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J Bacteriol. Apr 2007; 189(8): 3187–3197.
Published online Feb 9, 2007. doi:  10.1128/JB.01846-06
PMCID: PMC1855853

Identification of Major Sporulation Proteins of Myxococcus xanthus Using a Proteomic Approach[down-pointing small open triangle]


Myxococcus xanthus is a soil-dwelling, gram-negative bacterium that during nutrient deprivation is capable of undergoing morphogenesis from a vegetative rod to a spherical, stress-resistant spore inside a domed-shaped, multicellular fruiting body. To identify proteins required for building stress-resistant M. xanthus spores, we compared the proteome of liquid-grown vegetative cells with the proteome of mature fruiting body spores. Two proteins, protein S and protein S1, were differentially expressed in spores, as has been reported previously. In addition, we identified three previously uncharacterized proteins that are differentially expressed in spores and that exhibit no homology to known proteins. The genes encoding these three novel major spore proteins (mspA, mspB, and mspC) were inactivated by insertion mutagenesis, and the development of the resulting mutant strains was characterized. All three mutants were capable of aggregating, but for two of the strains the resulting fruiting bodies remained flattened mounds of cells. The most pronounced structural defect of spores produced by all three mutants was an altered cortex layer. We found that mspA and mspB mutant spores were more sensitive specifically to heat and sodium dodecyl sulfate than wild-type spores, while mspC mutant spores were more sensitive to all stress treatments examined. Hence, the products of mspA, mspB, and mspC play significant roles in morphogenesis of M. xanthus spores and in the ability of spores to survive environmental stress.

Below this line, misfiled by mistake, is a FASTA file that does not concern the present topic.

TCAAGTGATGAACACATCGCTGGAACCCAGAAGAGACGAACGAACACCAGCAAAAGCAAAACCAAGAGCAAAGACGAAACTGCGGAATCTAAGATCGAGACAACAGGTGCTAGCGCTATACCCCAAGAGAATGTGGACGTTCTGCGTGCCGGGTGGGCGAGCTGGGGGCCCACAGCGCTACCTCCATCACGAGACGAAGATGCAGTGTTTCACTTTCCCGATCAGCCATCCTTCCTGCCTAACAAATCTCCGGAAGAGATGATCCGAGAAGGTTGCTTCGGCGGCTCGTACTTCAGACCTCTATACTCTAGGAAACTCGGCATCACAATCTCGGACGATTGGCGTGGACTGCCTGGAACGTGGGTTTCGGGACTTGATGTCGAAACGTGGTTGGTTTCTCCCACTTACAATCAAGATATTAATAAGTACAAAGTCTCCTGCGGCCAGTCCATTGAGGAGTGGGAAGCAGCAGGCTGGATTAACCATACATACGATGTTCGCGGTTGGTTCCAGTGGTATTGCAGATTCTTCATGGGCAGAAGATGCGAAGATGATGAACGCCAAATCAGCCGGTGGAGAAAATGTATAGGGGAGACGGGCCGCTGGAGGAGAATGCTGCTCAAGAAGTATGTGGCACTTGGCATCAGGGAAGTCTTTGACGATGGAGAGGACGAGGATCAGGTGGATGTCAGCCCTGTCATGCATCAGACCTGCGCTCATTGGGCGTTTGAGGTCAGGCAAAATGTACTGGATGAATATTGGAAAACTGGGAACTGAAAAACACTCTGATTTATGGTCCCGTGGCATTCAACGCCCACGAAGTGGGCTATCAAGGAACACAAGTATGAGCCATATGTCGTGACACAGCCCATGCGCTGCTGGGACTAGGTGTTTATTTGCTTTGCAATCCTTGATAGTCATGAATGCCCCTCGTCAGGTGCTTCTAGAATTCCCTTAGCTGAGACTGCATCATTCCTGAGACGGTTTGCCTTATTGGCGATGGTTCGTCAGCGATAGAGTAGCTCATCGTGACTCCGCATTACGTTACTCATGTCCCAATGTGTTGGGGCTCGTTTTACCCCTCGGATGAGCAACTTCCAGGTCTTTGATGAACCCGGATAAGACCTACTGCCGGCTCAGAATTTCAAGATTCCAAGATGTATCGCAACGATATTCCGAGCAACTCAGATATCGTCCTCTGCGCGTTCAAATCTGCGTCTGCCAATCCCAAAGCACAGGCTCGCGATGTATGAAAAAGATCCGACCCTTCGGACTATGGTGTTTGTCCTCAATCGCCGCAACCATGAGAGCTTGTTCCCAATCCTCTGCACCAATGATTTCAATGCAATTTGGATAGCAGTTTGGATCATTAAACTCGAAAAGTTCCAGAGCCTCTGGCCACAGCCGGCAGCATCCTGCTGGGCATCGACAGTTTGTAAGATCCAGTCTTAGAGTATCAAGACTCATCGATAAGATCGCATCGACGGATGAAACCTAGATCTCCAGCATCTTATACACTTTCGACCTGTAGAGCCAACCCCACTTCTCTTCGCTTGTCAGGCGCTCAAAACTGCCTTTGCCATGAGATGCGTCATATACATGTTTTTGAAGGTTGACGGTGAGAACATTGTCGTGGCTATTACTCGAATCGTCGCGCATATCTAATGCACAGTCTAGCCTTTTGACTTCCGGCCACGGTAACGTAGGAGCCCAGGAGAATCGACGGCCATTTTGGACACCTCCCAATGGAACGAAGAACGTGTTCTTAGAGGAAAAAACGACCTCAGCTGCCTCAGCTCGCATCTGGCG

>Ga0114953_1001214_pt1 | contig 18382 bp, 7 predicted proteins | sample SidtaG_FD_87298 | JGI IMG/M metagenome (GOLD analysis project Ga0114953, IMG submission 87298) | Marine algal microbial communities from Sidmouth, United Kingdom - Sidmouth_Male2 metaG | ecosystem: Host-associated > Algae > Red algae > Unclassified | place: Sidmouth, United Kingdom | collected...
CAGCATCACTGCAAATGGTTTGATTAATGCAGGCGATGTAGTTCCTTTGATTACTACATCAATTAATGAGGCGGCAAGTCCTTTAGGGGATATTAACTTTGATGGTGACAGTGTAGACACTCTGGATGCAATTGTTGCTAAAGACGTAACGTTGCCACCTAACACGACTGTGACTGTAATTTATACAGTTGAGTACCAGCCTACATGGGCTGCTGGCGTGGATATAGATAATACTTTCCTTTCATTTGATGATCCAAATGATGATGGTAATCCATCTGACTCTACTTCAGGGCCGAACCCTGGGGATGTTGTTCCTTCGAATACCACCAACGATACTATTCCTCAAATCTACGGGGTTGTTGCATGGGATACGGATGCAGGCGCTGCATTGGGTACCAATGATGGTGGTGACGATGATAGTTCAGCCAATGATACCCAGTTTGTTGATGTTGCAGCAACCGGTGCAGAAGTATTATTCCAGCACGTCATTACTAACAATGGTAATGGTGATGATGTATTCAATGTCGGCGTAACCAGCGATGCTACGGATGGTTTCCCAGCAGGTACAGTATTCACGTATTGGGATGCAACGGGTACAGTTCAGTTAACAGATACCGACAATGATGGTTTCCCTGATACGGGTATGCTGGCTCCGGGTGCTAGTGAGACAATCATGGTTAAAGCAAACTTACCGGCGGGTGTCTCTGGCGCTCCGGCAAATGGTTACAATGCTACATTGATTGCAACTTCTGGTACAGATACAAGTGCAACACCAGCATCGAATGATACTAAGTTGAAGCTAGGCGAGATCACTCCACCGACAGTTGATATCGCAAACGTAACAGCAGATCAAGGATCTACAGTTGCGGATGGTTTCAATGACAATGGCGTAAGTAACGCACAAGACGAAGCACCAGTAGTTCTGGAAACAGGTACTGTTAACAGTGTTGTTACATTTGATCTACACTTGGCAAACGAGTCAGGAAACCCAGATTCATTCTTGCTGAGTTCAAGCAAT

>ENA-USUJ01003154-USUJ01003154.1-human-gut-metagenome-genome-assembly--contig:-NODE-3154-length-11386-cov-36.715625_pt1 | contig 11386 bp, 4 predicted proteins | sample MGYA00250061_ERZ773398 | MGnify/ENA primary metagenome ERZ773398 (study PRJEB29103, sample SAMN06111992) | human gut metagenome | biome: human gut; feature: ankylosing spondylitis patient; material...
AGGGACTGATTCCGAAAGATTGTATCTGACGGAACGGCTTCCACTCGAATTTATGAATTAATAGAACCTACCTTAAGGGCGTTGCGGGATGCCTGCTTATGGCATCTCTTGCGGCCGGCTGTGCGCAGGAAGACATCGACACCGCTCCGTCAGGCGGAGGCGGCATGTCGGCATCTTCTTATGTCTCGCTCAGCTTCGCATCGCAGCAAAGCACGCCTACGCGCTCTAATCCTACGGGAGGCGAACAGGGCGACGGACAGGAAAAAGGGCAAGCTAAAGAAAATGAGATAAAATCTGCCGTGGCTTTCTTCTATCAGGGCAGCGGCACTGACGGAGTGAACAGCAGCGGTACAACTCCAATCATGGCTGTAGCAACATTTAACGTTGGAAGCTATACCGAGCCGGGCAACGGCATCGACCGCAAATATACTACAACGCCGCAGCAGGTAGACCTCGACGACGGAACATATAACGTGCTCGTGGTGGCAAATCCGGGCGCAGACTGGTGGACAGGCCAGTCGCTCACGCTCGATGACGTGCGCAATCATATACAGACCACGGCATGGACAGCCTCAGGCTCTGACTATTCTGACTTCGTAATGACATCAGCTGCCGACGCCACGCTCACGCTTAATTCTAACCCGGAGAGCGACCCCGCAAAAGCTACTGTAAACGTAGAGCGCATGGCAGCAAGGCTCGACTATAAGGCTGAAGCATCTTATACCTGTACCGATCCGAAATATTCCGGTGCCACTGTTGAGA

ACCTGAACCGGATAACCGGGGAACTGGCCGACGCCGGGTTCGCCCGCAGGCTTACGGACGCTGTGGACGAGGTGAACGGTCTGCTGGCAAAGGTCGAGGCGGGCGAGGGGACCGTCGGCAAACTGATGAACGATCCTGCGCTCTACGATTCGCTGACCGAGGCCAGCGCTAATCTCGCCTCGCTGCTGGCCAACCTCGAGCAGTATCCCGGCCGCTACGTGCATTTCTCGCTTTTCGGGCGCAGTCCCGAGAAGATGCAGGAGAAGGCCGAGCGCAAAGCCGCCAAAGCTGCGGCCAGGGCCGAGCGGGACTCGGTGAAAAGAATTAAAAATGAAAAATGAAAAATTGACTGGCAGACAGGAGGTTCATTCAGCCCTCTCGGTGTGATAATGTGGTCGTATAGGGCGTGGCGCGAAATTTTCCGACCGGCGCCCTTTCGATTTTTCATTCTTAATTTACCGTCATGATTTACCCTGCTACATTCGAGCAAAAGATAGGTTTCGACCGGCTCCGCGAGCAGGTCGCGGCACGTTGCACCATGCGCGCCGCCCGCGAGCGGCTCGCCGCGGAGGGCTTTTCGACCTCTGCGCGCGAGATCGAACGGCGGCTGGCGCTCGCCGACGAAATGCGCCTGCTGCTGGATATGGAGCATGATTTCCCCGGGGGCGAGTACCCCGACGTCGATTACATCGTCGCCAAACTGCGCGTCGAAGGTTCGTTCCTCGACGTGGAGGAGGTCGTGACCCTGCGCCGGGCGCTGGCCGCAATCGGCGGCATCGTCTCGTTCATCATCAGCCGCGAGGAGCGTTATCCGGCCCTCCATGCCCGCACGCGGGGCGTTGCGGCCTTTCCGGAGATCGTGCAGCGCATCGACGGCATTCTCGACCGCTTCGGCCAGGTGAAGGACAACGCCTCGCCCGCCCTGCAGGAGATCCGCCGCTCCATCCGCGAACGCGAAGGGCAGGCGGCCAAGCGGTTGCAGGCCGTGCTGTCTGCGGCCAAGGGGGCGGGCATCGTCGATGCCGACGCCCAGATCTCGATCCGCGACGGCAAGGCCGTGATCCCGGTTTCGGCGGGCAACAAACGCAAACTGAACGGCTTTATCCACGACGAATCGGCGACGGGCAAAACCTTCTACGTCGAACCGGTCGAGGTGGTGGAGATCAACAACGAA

Many bacterial species have the capacity to differentiate into stress-resistant, dormant spores in order to survive in hostile environments. Spore production is common among gram-positive bacteria, such as Bacillus and Clostridium species, while sporulation is relatively rare in gram-negative bacteria. A notable exception is a group of gram-negative, spore-forming bacteria known as the myxobacteria. Like the end products of Bacillus and Clostridium spp. sporulation, the end products of myxobacterial sporulation are dormant cells that are surrounded by thick protective coats. However, a fundamental difference between these two groups of sporeformers is that gram-positive bacteria build stress-resistant endospores inside the sheltered environment of mother cells, while vegetative myxobacterial cells are physically converted into stress-resistant spores (the vegetative cell wall is altered without damaging its integrity).